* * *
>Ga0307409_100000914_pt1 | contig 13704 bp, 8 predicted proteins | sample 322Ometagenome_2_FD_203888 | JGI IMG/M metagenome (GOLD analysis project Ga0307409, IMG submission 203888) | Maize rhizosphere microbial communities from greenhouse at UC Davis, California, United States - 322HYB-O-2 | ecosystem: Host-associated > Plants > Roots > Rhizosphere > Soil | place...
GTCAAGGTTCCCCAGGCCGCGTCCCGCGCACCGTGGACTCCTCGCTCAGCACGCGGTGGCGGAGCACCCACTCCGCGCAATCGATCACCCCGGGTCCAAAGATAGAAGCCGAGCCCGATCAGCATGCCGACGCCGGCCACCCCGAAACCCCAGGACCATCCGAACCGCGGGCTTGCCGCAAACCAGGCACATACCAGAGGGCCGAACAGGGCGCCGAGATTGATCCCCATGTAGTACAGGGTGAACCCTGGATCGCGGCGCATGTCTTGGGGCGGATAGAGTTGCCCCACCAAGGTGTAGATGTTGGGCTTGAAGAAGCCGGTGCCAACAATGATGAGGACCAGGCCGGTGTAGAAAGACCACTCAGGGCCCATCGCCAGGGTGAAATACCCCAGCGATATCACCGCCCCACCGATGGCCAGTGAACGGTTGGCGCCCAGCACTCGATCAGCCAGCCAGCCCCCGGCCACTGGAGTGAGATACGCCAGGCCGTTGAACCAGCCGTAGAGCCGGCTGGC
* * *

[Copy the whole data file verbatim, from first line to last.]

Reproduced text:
>Ga0307409_100000914_pt1 | contig 13704 bp, 8 predicted proteins | sample 322Ometagenome_2_FD_203888 | JGI IMG/M metagenome (GOLD analysis project Ga0307409, IMG submission 203888) | Maize rhizosphere microbial communities from greenhouse at UC Davis, California, United States - 322HYB-O-2 | ecosystem: Host-associated > Plants > Roots > Rhizosphere > Soil | place...
GTCAAGGTTCCCCAGGCCGCGTCCCGCGCACCGTGGACTCCTCGCTCAGCACGCGGTGGCGGAGCACCCACTCCGCGCAATCGATCACCCCGGGTCCAAAGATAGAAGCCGAGCCCGATCAGCATGCCGACGCCGGCCACCCCGAAACCCCAGGACCATCCGAACCGCGGGCTTGCCGCAAACCAGGCACATACCAGAGGGCCGAACAGGGCGCCGAGATTGATCCCCATGTAGTACAGGGTGAACCCTGGATCGCGGCGCATGTCTTGGGGCGGATAGAGTTGCCCCACCAAGGTGTAGATGTTGGGCTTGAAGAAGCCGGTGCCAACAATGATGAGGACCAGGCCGGTGTAGAAAGACCACTCAGGGCCCATCGCCAGGGTGAAATACCCCAGCGATATCACCGCCCCACCGATGGCCAGTGAACGGTTGGCGCCCAGCACTCGATCAGCCAGCCAGCCCCCGGCCACTGGAGTGAGATACGCCAGGCCGTTGAACCAGCCGTAGAGCCGGCTGGC